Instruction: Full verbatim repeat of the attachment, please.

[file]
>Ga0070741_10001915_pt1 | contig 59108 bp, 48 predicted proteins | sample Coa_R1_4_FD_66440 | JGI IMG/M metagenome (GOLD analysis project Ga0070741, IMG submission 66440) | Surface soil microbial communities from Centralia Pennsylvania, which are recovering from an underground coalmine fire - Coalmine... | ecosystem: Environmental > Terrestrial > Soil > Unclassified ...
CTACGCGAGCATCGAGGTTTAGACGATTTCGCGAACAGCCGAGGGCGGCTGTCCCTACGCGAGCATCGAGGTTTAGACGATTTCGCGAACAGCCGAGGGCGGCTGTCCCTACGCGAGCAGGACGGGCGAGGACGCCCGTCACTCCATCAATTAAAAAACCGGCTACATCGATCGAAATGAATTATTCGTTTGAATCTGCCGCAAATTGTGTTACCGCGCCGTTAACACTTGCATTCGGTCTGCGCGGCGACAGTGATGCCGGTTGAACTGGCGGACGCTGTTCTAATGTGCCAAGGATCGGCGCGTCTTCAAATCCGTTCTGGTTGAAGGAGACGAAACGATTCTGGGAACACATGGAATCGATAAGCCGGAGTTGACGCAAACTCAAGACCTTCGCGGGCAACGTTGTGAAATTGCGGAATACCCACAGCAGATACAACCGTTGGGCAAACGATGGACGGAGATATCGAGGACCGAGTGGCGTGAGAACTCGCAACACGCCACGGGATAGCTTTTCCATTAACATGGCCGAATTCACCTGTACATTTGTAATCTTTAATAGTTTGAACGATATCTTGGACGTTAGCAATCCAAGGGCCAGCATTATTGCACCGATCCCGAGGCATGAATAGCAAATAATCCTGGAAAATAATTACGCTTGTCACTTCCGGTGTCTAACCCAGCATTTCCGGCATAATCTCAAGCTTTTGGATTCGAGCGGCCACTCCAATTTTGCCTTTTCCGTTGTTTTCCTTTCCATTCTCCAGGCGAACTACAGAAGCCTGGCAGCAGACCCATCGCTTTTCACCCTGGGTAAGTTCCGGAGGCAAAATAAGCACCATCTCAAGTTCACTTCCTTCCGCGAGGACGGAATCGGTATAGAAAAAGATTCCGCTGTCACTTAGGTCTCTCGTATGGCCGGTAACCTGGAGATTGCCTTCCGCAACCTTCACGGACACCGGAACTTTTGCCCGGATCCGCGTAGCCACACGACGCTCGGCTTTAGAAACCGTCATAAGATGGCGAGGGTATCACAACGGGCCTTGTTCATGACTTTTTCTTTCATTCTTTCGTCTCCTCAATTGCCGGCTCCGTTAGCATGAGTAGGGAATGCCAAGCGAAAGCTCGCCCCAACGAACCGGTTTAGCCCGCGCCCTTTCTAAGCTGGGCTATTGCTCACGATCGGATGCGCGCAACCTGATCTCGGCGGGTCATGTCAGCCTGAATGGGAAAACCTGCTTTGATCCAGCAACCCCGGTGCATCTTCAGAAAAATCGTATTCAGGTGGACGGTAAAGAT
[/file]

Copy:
>Ga0070741_10001915_pt1 | contig 59108 bp, 48 predicted proteins | sample Coa_R1_4_FD_66440 | JGI IMG/M metagenome (GOLD analysis project Ga0070741, IMG submission 66440) | Surface soil microbial communities from Centralia Pennsylvania, which are recovering from an underground coalmine fire - Coalmine... | ecosystem: Environmental > Terrestrial > Soil > Unclassified ...
CTACGCGAGCATCGAGGTTTAGACGATTTCGCGAACAGCCGAGGGCGGCTGTCCCTACGCGAGCATCGAGGTTTAGACGATTTCGCGAACAGCCGAGGGCGGCTGTCCCTACGCGAGCAGGACGGGCGAGGACGCCCGTCACTCCATCAATTAAAAAACCGGCTACATCGATCGAAATGAATTATTCGTTTGAATCTGCCGCAAATTGTGTTACCGCGCCGTTAACACTTGCATTCGGTCTGCGCGGCGACAGTGATGCCGGTTGAACTGGCGGACGCTGTTCTAATGTGCCAAGGATCGGCGCGTCTTCAAATCCGTTCTGGTTGAAGGAGACGAAACGATTCTGGGAACACATGGAATCGATAAGCCGGAGTTGACGCAAACTCAAGACCTTCGCGGGCAACGTTGTGAAATTGCGGAATACCCACAGCAGATACAACCGTTGGGCAAACGATGGACGGAGATATCGAGGACCGAGTGGCGTGAGAACTCGCAACACGCCACGGGATAGCTTTTCCATTAACATGGCCGAATTCACCTGTACATTTGTAATCTTTAATAGTTTGAACGATATCTTGGACGTTAGCAATCCAAGGGCCAGCATTATTGCACCGATCCCGAGGCATGAATAGCAAATAATCCTGGAAAATAATTACGCTTGTCACTTCCGGTGTCTAACCCAGCATTTCCGGCATAATCTCAAGCTTTTGGATTCGAGCGGCCACTCCAATTTTGCCTTTTCCGTTGTTTTCCTTTCCATTCTCCAGGCGAACTACAGAAGCCTGGCAGCAGACCCATCGCTTTTCACCCTGGGTAAGTTCCGGAGGCAAAATAAGCACCATCTCAAGTTCACTTCCTTCCGCGAGGACGGAATCGGTATAGAAAAAGATTCCGCTGTCACTTAGGTCTCTCGTATGGCCGGTAACCTGGAGATTGCCTTCCGCAACCTTCACGGACACCGGAACTTTTGCCCGGATCCGCGTAGCCACACGACGCTCGGCTTTAGAAACCGTCATAAGATGGCGAGGGTATCACAACGGGCCTTGTTCATGACTTTTTCTTTCATTCTTTCGTCTCCTCAATTGCCGGCTCCGTTAGCATGAGTAGGGAATGCCAAGCGAAAGCTCGCCCCAACGAACCGGTTTAGCCCGCGCCCTTTCTAAGCTGGGCTATTGCTCACGATCGGATGCGCGCAACCTGATCTCGGCGGGTCATGTCAGCCTGAATGGGAAAACCTGCTTTGATCCAGCAACCCCGGTGCATCTTCAGAAAAATCGTATTCAGGTGGACGGTAAAGAT